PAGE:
NATIONAL

‘New textbooks mixing mythology with history’

After the recent controversy over deletion of chapters on Jawaharlal Nehru in textbooks in Rajasthan, a group of educational experts have found the new school textbooks in the state to be “weak by every parameter” of content, knowledge acquisition and scientific temper and also showing gender bias and an ideological slant.

In a two-day exercise to review the textbooks, which were hastily introduced superseding the books commissioned in 2013 and 2015 without any ostensible reason, educationists from Delhi and Rajasthan said the new books had a number of errors and limitations from pedagogical point of view and should not be taught in the coming academic session.

Record of sorts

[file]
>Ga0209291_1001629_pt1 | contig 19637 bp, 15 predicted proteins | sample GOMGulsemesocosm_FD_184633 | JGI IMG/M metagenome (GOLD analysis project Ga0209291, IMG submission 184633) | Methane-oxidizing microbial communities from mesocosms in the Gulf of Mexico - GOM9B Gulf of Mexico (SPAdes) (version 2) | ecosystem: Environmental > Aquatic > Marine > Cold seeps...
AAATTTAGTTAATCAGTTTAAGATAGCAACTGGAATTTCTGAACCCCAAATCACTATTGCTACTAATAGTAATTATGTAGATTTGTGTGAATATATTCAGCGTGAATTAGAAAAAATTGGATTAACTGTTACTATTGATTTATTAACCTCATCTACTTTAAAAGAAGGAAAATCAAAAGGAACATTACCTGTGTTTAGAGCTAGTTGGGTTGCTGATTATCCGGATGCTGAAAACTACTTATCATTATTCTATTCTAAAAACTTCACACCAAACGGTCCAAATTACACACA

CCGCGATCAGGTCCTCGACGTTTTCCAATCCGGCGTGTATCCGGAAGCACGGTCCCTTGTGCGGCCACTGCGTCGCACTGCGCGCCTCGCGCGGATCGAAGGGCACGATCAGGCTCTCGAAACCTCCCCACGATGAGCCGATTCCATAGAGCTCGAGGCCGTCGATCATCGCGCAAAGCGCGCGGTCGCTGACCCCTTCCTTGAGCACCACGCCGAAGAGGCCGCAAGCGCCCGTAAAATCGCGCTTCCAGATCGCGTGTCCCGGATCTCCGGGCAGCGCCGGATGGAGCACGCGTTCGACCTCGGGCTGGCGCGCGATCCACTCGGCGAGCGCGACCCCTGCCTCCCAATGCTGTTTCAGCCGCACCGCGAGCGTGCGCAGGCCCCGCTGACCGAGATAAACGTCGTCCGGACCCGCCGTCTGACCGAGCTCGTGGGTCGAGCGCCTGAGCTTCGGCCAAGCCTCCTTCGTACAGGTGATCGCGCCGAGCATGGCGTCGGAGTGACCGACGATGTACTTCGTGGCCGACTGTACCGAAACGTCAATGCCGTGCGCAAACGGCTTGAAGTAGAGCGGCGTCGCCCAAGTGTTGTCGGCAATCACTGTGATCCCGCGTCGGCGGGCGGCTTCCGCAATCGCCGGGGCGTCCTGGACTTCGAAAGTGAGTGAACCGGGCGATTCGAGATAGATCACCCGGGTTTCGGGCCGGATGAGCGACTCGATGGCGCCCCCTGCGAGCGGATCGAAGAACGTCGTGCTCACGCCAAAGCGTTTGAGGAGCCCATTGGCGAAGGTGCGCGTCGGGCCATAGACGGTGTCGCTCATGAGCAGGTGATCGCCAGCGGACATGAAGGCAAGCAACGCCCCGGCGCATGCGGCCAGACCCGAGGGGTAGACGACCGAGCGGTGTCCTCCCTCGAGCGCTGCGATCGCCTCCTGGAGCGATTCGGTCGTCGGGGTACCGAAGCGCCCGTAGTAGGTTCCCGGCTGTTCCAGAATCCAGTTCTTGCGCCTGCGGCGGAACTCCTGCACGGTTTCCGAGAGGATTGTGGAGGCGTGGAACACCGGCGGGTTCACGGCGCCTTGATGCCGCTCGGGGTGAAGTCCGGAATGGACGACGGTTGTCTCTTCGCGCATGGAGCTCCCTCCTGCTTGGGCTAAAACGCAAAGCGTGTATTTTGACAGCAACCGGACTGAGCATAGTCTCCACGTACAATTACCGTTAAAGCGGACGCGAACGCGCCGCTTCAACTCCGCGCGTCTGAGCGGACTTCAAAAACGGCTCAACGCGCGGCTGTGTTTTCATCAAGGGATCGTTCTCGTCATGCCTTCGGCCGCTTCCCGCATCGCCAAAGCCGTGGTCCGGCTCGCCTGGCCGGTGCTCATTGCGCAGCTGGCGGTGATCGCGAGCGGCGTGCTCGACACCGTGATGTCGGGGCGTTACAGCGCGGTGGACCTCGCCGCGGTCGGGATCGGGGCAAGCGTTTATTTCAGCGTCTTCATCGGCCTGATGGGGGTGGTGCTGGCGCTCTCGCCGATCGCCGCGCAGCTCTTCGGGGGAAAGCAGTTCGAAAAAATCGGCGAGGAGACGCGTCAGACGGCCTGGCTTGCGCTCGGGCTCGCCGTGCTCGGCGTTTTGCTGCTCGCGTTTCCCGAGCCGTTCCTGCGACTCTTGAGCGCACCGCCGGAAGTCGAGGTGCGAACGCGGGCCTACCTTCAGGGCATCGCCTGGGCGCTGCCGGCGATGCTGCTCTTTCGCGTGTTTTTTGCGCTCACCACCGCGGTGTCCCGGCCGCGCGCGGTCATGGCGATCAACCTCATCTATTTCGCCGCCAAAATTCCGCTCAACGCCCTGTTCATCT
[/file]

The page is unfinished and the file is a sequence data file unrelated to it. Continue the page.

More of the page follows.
Making a reference to the National Curriculum Framework-2005, Professor Apoorvanand of Delhi University said here on Sunday that since the textbooks had been prepared in 45 days, which was a record of sorts, they had failed to achieve the objectives of developing analytical skills and helping the children draw their conclusion on the basis of exploration.

The new books, prescribed for classes up to the 12th standard in State government schools, were in fact edited versions of the 2015 textbooks, with the editing done “in the framework of Hindutva ideology,” Prof. Apoorvanand said.

Myopic vision



Citing examples, the Delhi University Hindi department professor said the Indus Valley Civilisation, known by this name throughout the world, had been called the Sindhu Saraswati Culture in the Class 12 social studies book.

One of the textbooks, he said, claimed that Balaram, the brother of Lord Krishna, had gone on a pilgrimage to the banks of the Sindhu river.

Prof. Apoorvanand said this mixture of history and mythology was likely to confuse students and they would develop a myopic vision of history.

Besides, Class 12 textbooks stated that Aryans were natives of India and that the word Arya meant higher qualities.

In addition to justifying Varnashrama Dharma, the books glorify Hitler, he said.